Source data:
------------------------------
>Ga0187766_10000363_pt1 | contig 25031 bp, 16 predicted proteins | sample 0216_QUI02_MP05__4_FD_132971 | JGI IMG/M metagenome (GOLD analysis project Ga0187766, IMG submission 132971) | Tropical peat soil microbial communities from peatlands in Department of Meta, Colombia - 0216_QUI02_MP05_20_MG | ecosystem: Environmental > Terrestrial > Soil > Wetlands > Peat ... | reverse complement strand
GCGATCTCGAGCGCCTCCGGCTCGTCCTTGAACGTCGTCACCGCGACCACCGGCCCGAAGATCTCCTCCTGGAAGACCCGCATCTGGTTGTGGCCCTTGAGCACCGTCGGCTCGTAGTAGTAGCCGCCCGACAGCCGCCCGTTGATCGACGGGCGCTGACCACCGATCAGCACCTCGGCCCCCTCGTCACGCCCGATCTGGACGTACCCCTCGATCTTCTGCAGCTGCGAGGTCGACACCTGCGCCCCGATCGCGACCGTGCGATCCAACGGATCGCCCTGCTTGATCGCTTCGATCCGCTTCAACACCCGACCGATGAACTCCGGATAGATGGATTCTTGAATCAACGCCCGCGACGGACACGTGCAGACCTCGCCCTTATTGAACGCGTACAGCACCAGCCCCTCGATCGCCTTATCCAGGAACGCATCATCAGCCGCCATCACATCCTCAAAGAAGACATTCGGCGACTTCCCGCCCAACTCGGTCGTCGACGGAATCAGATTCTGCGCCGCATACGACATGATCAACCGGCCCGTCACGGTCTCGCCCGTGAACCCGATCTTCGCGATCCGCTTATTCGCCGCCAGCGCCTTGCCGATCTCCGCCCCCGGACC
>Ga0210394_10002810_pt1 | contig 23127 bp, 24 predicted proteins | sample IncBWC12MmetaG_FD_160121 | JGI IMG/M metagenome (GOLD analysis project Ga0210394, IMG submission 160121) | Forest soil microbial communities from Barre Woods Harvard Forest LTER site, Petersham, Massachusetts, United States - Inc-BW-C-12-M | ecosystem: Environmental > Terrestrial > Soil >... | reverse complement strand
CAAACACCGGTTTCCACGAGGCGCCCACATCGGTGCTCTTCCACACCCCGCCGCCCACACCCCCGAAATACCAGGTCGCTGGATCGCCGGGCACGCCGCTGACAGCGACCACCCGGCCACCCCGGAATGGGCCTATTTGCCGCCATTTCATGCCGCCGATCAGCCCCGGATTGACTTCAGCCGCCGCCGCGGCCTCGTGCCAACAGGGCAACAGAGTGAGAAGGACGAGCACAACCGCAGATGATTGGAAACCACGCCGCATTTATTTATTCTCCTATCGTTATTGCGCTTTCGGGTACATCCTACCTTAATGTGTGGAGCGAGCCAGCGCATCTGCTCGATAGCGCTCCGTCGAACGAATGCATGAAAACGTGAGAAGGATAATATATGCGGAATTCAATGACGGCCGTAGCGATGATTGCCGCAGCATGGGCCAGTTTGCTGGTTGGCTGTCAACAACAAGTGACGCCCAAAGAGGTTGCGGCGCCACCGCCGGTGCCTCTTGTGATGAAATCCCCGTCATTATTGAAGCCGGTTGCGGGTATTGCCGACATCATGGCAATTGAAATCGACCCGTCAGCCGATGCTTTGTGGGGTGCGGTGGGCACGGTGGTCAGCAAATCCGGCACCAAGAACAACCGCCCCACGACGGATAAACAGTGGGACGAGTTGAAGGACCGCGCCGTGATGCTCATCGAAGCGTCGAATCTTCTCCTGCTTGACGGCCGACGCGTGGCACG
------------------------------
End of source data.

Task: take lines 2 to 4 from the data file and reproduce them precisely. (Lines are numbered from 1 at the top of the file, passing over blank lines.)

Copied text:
GCGATCTCGAGCGCCTCCGGCTCGTCCTTGAACGTCGTCACCGCGACCACCGGCCCGAAGATCTCCTCCTGGAAGACCCGCATCTGGTTGTGGCCCTTGAGCACCGTCGGCTCGTAGTAGTAGCCGCCCGACAGCCGCCCGTTGATCGACGGGCGCTGACCACCGATCAGCACCTCGGCCCCCTCGTCACGCCCGATCTGGACGTACCCCTCGATCTTCTGCAGCTGCGAGGTCGACACCTGCGCCCCGATCGCGACCGTGCGATCCAACGGATCGCCCTGCTTGATCGCTTCGATCCGCTTCAACACCCGACCGATGAACTCCGGATAGATGGATTCTTGAATCAACGCCCGCGACGGACACGTGCAGACCTCGCCCTTATTGAACGCGTACAGCACCAGCCCCTCGATCGCCTTATCCAGGAACGCATCATCAGCCGCCATCACATCCTCAAAGAAGACATTCGGCGACTTCCCGCCCAACTCGGTCGTCGACGGAATCAGATTCTGCGCCGCATACGACATGATCAACCGGCCCGTCACGGTCTCGCCCGTGAACCCGATCTTCGCGATCCGCTTATTCGCCGCCAGCGCCTTGCCGATCTCCGCCCCCGGACC
>Ga0210394_10002810_pt1 | contig 23127 bp, 24 predicted proteins | sample IncBWC12MmetaG_FD_160121 | JGI IMG/M metagenome (GOLD analysis project Ga0210394, IMG submission 160121) | Forest soil microbial communities from Barre Woods Harvard Forest LTER site, Petersham, Massachusetts, United States - Inc-BW-C-12-M | ecosystem: Environmental > Terrestrial > Soil >... | reverse complement strand
CAAACACCGGTTTCCACGAGGCGCCCACATCGGTGCTCTTCCACACCCCGCCGCCCACACCCCCGAAATACCAGGTCGCTGGATCGCCGGGCACGCCGCTGACAGCGACCACCCGGCCACCCCGGAATGGGCCTATTTGCCGCCATTTCATGCCGCCGATCAGCCCCGGATTGACTTCAGCCGCCGCCGCGGCCTCGTGCCAACAGGGCAACAGAGTGAGAAGGACGAGCACAACCGCAGATGATTGGAAACCACGCCGCATTTATTTATTCTCCTATCGTTATTGCGCTTTCGGGTACATCCTACCTTAATGTGTGGAGCGAGCCAGCGCATCTGCTCGATAGCGCTCCGTCGAACGAATGCATGAAAACGTGAGAAGGATAATATATGCGGAATTCAATGACGGCCGTAGCGATGATTGCCGCAGCATGGGCCAGTTTGCTGGTTGGCTGTCAACAACAAGTGACGCCCAAAGAGGTTGCGGCGCCACCGCCGGTGCCTCTTGTGATGAAATCCCCGTCATTATTGAAGCCGGTTGCGGGTATTGCCGACATCATGGCAATTGAAATCGACCCGTCAGCCGATGCTTTGTGGGGTGCGGTGGGCACGGTGGTCAGCAAATCCGGCACCAAGAACAACCGCCCCACGACGGATAAACAGTGGGACGAGTTGAAGGACCGCGCCGTGATGCTCATCGAAGCGTCGAATCTTCTCCTGCTTGACGGCCGACGCGTGGCACG